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Experts Slam Norfolk Southern ‘Air Tests’ in East Palestine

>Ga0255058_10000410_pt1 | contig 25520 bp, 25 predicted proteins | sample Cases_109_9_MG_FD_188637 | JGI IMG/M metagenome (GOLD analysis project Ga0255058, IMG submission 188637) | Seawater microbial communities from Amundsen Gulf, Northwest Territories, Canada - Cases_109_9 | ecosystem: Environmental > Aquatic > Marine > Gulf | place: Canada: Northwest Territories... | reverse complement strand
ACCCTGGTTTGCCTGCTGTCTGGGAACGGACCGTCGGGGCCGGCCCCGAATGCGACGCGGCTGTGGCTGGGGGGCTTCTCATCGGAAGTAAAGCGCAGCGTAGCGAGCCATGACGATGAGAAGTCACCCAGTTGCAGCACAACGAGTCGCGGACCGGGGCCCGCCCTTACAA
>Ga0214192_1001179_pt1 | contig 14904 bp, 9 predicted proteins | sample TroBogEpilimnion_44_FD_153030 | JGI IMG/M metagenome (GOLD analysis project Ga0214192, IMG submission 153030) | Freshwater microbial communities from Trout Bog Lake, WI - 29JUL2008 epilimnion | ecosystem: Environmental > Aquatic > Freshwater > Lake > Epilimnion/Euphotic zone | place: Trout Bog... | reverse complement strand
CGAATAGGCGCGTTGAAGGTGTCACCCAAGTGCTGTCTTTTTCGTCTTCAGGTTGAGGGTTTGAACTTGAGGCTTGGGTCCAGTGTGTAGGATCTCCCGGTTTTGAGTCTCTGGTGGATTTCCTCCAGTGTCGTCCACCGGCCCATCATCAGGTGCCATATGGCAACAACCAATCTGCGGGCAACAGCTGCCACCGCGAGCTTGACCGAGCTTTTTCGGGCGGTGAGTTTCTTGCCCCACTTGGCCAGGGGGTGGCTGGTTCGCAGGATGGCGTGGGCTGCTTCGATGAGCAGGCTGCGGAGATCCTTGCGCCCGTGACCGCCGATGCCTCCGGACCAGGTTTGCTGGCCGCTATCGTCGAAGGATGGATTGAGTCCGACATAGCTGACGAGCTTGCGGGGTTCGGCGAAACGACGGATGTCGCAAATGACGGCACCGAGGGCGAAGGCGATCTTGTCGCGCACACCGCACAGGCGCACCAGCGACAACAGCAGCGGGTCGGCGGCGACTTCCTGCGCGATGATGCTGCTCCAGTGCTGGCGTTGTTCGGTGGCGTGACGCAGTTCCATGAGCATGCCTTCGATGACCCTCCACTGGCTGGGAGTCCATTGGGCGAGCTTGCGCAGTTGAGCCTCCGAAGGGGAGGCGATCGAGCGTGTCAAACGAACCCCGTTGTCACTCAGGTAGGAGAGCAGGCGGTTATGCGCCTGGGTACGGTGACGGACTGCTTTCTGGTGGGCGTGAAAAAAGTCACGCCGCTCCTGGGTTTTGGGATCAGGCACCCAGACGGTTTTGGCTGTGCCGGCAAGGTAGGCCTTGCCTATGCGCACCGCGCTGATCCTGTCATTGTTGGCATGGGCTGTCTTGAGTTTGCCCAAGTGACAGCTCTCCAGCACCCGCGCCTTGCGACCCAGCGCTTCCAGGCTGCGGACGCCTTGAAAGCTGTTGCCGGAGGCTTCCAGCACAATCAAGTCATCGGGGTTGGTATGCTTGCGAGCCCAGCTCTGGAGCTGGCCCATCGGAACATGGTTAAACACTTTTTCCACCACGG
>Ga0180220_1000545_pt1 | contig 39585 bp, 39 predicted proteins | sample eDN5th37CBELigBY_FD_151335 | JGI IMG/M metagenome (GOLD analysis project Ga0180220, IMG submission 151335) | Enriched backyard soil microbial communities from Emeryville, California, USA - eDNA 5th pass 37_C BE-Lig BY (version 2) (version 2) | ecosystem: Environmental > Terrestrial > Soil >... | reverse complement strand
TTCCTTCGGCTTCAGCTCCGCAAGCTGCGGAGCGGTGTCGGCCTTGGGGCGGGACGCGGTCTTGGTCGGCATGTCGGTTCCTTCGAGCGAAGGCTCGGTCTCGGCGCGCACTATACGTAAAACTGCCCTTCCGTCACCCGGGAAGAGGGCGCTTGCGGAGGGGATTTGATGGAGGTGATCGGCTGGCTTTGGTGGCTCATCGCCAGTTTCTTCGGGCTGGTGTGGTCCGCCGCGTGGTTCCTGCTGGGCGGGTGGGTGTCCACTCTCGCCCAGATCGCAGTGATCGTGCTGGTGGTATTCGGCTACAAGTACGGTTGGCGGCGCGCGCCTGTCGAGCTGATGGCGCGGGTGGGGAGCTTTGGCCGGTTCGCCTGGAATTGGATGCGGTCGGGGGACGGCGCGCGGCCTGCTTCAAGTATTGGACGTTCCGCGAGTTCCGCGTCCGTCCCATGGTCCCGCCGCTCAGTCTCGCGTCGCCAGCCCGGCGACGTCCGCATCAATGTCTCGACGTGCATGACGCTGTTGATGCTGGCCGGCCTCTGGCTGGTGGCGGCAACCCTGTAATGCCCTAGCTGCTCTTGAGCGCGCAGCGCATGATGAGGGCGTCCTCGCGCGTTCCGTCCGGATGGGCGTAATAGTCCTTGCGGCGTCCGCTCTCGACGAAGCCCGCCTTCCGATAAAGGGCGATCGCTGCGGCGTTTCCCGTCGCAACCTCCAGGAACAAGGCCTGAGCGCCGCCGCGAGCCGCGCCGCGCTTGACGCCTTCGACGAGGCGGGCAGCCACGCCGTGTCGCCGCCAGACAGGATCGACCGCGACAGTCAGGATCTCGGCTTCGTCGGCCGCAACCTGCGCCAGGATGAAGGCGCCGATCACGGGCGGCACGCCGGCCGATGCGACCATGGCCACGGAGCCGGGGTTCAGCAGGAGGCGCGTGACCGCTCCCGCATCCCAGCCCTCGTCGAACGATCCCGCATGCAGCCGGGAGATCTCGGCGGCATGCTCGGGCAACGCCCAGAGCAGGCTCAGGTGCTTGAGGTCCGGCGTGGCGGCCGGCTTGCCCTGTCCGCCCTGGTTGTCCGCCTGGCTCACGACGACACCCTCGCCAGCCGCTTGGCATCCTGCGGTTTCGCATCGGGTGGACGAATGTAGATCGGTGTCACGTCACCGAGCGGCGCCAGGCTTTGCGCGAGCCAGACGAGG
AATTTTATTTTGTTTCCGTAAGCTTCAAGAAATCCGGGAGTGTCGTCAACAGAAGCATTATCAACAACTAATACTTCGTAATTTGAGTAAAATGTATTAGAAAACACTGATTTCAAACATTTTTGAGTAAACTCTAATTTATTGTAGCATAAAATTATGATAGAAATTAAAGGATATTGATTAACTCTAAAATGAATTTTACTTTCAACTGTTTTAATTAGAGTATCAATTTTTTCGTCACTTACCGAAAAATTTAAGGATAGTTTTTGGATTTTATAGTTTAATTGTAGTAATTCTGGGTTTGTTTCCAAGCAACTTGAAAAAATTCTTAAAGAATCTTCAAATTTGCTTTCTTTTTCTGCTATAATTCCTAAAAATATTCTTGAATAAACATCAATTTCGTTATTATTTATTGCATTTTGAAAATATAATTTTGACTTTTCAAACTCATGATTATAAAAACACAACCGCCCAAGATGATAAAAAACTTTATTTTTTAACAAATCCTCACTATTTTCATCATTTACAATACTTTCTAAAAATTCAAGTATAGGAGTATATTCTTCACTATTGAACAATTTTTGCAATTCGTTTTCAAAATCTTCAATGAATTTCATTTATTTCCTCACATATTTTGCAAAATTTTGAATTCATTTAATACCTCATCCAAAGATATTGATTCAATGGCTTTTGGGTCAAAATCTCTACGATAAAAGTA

Устройство контроля качества воздуха висит на знаке остановки в Восточной Палестине, штат ОгайоInternationalIndiaAfricaPublic health experts are warning that the ‘air testing’ being carried out in East Palestine by a for-profit company hired by Norfolk Southern is “almost like smoke and mirrors.”The ‘air testing’ recently conducted in East Palestine residents’ homes was deficient in a number of key ways and was actually carried out by a company contracted by the rail company Norfolk Southern, a new report has revealed.East Palestine, Ohio was smothered in toxic fumes last month when the authorities intentionally burned off huge quantities of vinyl chloride following a train derailment in the village.Residents fled the area in the immediate aftermath. However, after an evacuation order was lifted, many have returned, with some reportedly citing ‘air testing’ results which apparently determined that they could return home without danger.But on Saturday, an explosive new report seemed to confirm what many have come to suspect: “the air testing results did not prove their homes were truly safe.”According to a major British outlet, “the air tests were inadequate in two ways: they were not designed to detect the full range of dangerous chemicals the derailment may have unleashed, and they did not sample the air long enough to accurately capture the levels of chemicals they were testing for.”As University of Kentucky environmental health professor Erin Haynes reportedly put it, “it’s almost like if you want to find nothing, you run in and run out.”Making matters even worse, “CTEH, the contractor that provided them, was hired by Norfolk Southern, the operator of the freight train that derailed,” the report detailed.As another outlet previously explained, “the Center for Toxicology and Environmental Health (CTEH) has a name that might sound like a state or federal agency, but in reality it is a private, for-profit corporation that has been present after hundreds of ecological disasters—from 9/11 to Hurricane Katrina to the Deepwater Horizon oil spill to COVID-19.”While the relevant section has since been deleted, the company previously explained on its website how the data it’s collecting now could be weaponized against the victims of the Norfolk Southern train derailment disaster in East Palestine:“A carrier of chemicals may be subjected to legal claims as a result of a real or imagined release,” CTEH noted, adding, “should this happen, appropriate meteorological and chemical data, recorded and saved… may be presented as powerful evidence to assist in the litigation or potentially preclude litigation.”But despite its alarming track record and apparent desire to go after those affected by the crisis, the company remains a major force in the campaign to assuage locals’ health fears.“It was CTEH, not the Environmental Protection Agency (EPA), that designed the testing protocol for the indoor air tests,” explains the British report, adding, “and it is CTEH, not the government, that runs the hotline residents are directed to call with concerns about odors, fumes or health problems.”In a recently-published video, the controversial company insists that their ‘testing’ shows there’s no danger to East Palestine residents.“All of our air monitoring and sampling data collectively do not indicate any short- or long-term risks,” a CTEH toxicologist claimed.But CTEH’s failure to register so-called volatile organic compounds (VOCs) in its tests doesn’t necessarily mean that people’s homes are actually safe, a number of experts noted. As Haynes reportedly explained, “VOCs are not the only chemicals that could have been in the air.”And even a week after the derailment, she said it’s likely the compounds would have dissipated already.“To keep the focus on the air is almost smoke and mirrors,” Haynes added. “Like, ‘Hey, the air is fine!’ Of course it’s going to be fine. Now you should be looking for where those chemicals went. They did not disappear. They are still in the environment.”

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